Incentives Students Are More Engaged
Special Report - September 22, 2009
High school students who attend private schools through the aid of tax credit scholarships appear to be more politically tolerant and engaged in volunteer work in their communities than public high school students, according to a new study from the Goldwater Institute. The studywhich was written by Matthew Ladner, Ph.D., vice president for research at the Goldwater Instituteis based on an analysis of a survey of high school students in Arizona, comparing students who attended area public high schools with some students who attended private schools through the aid of tax credit scholarships. The study notes that Arizona was the first state in the nation to pass an education tax credit scholarship law in 1997. Tax credit scholarships allow “taxpayers to contribute to non profit organizations providing scholarship assistance for children to attend private schools.” Individuals can make a donation of $500 and couples can make a joint donation of $1,000 to “receive a dollar-for-dollar credit against their state income tax liability.” In 2007, 27,153 students attended private schools in Arizona with tax credit scholarships.
The Goldwater Institute study found that “students attending private schools with the assistance of a tax credit scholarship display substantially higher levels of political tolerance and volunteerism” than public school students. For example, 83 percent of private school/tax credit students agreed that “people whose views I oppose should be allowed to give a speech in my neighborhood,” compared to 53.3 percent of public school students in the survey. Additionally, the survey found that 76 percent of private/tax credit students agreed that “My school teaches me to value, respect and tolerate differences in others,” compared to 51.3 percent of public school students. When asked about volunteering in their communities, 47 percent of private school/tax credit students said it “is very important to me,” compared to 35.8 percent of public school students.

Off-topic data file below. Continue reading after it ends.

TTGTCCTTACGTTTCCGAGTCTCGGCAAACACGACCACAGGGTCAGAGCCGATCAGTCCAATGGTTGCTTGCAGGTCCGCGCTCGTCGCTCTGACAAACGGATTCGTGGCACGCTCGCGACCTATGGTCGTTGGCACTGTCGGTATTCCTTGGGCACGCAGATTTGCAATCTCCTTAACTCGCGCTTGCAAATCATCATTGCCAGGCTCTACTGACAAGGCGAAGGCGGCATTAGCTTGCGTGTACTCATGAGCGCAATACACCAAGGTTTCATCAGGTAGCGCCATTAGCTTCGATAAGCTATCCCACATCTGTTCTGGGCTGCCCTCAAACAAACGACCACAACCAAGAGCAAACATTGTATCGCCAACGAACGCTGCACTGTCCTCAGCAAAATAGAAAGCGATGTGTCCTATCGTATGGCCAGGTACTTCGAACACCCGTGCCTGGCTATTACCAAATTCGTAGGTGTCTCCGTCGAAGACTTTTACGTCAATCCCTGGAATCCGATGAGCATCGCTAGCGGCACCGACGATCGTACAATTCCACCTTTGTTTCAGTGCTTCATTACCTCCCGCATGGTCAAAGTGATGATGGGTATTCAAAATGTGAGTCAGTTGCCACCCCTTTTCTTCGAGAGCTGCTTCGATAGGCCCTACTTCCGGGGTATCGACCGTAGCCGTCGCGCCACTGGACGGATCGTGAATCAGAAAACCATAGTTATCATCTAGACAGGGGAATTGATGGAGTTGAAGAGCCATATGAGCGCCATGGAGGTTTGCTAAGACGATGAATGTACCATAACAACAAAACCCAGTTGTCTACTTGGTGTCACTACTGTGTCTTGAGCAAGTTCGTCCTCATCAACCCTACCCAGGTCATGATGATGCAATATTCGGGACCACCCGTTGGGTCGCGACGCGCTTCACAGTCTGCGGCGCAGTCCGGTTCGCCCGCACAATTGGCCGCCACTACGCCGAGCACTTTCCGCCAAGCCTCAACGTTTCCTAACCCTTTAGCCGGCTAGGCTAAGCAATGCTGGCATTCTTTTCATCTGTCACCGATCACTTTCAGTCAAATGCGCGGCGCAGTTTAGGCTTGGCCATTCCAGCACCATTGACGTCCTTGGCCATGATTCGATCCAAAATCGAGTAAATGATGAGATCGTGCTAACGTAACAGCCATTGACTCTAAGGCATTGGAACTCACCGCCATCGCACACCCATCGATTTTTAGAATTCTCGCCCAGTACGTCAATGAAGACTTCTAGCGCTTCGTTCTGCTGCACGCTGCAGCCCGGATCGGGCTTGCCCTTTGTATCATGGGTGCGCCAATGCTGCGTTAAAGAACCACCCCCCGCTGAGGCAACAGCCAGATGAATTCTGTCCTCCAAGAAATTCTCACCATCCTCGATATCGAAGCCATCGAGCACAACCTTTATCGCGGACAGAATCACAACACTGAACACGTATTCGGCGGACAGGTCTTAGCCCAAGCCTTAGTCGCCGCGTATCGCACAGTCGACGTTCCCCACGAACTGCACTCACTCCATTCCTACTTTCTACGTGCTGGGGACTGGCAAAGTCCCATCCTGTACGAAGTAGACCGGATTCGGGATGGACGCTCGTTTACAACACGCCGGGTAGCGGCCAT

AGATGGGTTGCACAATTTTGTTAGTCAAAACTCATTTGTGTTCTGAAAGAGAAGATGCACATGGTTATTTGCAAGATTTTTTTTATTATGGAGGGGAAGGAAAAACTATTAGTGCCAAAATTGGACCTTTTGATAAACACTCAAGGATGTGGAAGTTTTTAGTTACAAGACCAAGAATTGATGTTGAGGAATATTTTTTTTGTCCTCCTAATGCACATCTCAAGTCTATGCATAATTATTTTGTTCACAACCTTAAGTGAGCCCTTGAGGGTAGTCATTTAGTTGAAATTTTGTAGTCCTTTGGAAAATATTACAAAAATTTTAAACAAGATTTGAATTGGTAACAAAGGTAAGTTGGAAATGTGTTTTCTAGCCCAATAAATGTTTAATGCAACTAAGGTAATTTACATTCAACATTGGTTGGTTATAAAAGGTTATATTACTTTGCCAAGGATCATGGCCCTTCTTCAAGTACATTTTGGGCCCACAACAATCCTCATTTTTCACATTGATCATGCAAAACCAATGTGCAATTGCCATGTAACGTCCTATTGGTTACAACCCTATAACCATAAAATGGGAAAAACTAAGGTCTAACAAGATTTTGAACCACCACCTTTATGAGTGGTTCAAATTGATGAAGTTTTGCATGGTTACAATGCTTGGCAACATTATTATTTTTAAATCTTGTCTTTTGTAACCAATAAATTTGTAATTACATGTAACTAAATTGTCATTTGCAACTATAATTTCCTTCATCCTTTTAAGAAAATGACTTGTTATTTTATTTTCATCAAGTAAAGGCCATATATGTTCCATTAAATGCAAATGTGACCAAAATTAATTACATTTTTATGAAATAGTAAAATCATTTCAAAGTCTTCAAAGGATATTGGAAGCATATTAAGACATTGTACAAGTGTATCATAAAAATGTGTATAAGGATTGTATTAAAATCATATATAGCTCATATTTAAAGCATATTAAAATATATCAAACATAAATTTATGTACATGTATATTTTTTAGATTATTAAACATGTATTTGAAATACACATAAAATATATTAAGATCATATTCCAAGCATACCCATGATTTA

“The Arizona tax credit program, at a fraction of the public school cost per student, has produced students with demonstrably better civic values,” Dr. Ladner writes. “The ability of private choice should be greatly expanded as a part of a comprehensive education improvement strategy.”
According to a 2008 report by the North Carolina Education Alliance (NCEA), education tax incentive programs in states like Arizona, Florida and Pennsylvania have saved these states $204 million since the programs began. The NCEA report states that education tax credit programs, such as tax credit scholarships, could potentially save North Carolina millions of dollars a year because they cost less than what it takes to educate a student in a public school. The NCEA report also noted that education tax credit programs are “consistent with North Carolina’s tax laws,” which already offer parents various tax incentives, including deductions for childcare and charitable contributions. It also argues that an education tax credit program in North Carolina is constitutional, noting that similar state programs “have been upheld as constitutional by state supreme courts and the U.S. Supreme Court.”
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